Last Tuesday, Oregonians overwhelmingly approved
two ballot initiatives that ratified legislative action last year to
increase high-end personal income and corporate taxes. The failure of the anti-tax movement in Oregon
is one more in a long stream of right-wing initiatives
rejected by voters at the ballot box. In fact, progressive revenue
generation as part of a balanced approach to addressing state deficits
has been popular with both voters and legislatures for years. This Dispatch
will provide both the facts and messages to debunk opposition to smart
revenue options, while outlining a few of the best revenue approaches
to filling budget holes.
In this Dispatch, we emphasize that any stimulus spending has to be tied to increased
accountability and transparency in spending decisions, especially by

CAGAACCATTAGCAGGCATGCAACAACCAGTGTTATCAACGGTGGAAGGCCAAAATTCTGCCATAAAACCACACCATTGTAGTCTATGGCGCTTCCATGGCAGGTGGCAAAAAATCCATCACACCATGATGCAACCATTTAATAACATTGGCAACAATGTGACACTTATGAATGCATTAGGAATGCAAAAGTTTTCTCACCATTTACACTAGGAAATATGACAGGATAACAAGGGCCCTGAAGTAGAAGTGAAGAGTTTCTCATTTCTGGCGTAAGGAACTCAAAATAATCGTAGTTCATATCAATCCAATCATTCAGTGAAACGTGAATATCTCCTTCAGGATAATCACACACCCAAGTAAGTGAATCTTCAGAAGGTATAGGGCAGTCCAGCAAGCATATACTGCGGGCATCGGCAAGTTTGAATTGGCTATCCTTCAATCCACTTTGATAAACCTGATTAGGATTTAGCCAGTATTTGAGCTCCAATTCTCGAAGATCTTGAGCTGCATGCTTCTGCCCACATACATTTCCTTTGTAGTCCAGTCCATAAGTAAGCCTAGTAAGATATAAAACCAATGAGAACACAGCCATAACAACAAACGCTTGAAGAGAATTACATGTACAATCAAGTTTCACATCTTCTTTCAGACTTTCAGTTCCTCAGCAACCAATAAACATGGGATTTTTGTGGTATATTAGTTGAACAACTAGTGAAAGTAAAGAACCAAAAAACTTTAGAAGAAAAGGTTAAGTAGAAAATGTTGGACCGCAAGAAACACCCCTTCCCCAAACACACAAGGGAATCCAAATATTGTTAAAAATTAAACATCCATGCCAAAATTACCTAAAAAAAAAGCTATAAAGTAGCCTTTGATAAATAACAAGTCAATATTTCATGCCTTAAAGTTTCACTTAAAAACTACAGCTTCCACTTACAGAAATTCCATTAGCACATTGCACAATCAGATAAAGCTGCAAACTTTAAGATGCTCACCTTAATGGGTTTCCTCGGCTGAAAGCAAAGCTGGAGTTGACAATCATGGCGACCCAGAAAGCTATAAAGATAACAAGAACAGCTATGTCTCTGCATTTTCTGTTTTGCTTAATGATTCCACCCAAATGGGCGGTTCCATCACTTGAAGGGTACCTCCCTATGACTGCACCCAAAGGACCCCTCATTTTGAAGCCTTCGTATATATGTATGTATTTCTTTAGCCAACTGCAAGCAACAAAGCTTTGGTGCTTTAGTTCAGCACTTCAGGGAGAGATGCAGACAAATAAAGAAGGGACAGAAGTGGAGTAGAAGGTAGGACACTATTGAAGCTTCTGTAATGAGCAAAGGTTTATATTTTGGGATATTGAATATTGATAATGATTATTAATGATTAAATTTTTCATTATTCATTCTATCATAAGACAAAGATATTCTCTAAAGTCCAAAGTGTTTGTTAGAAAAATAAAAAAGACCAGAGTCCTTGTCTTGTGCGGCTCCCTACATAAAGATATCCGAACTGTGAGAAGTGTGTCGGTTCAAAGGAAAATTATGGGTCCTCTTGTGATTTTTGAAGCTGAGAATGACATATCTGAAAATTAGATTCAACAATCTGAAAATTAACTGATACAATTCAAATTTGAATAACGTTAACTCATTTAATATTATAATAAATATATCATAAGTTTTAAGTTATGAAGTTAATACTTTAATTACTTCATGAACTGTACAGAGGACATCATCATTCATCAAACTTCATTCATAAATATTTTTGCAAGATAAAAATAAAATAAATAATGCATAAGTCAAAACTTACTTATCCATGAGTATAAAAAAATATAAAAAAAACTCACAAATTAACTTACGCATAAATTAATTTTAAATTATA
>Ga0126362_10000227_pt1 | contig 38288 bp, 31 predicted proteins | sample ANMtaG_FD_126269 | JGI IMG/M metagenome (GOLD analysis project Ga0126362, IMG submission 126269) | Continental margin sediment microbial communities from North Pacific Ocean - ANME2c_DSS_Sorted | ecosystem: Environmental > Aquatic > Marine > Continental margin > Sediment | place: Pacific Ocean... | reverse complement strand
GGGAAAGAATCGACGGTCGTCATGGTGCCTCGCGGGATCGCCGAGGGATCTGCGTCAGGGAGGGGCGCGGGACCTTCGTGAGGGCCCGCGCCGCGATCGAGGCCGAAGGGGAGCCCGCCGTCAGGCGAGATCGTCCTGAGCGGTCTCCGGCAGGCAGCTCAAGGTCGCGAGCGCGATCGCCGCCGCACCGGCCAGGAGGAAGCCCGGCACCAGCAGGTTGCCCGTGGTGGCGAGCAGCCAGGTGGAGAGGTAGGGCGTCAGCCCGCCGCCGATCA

government contractors who often operate like a shadow government with
little oversight. One key reality is that those most in need often don't receive help from
government spending without transparency and accountability measures
built into the rules. While the recent federal recovery plan made real
strides in expanding such accountability, additional measures are still
needed if the recovery plan is going to deliver real equity in our
According to a new study by Good Jobs First, state and local governments lost over $1billion in sales tax revenue
last year as a result of laws that allow retailers to retain a
percentage of the sales tax they collect.
The budget news is grim in some states. Twenty states face a combined
budget shortfall of at least $35 billion for 2009, according to analysis by the Center on Budget Policy & Priorities (see CBPP graph below). Another 8 states will likely have budget problems next year or the year after.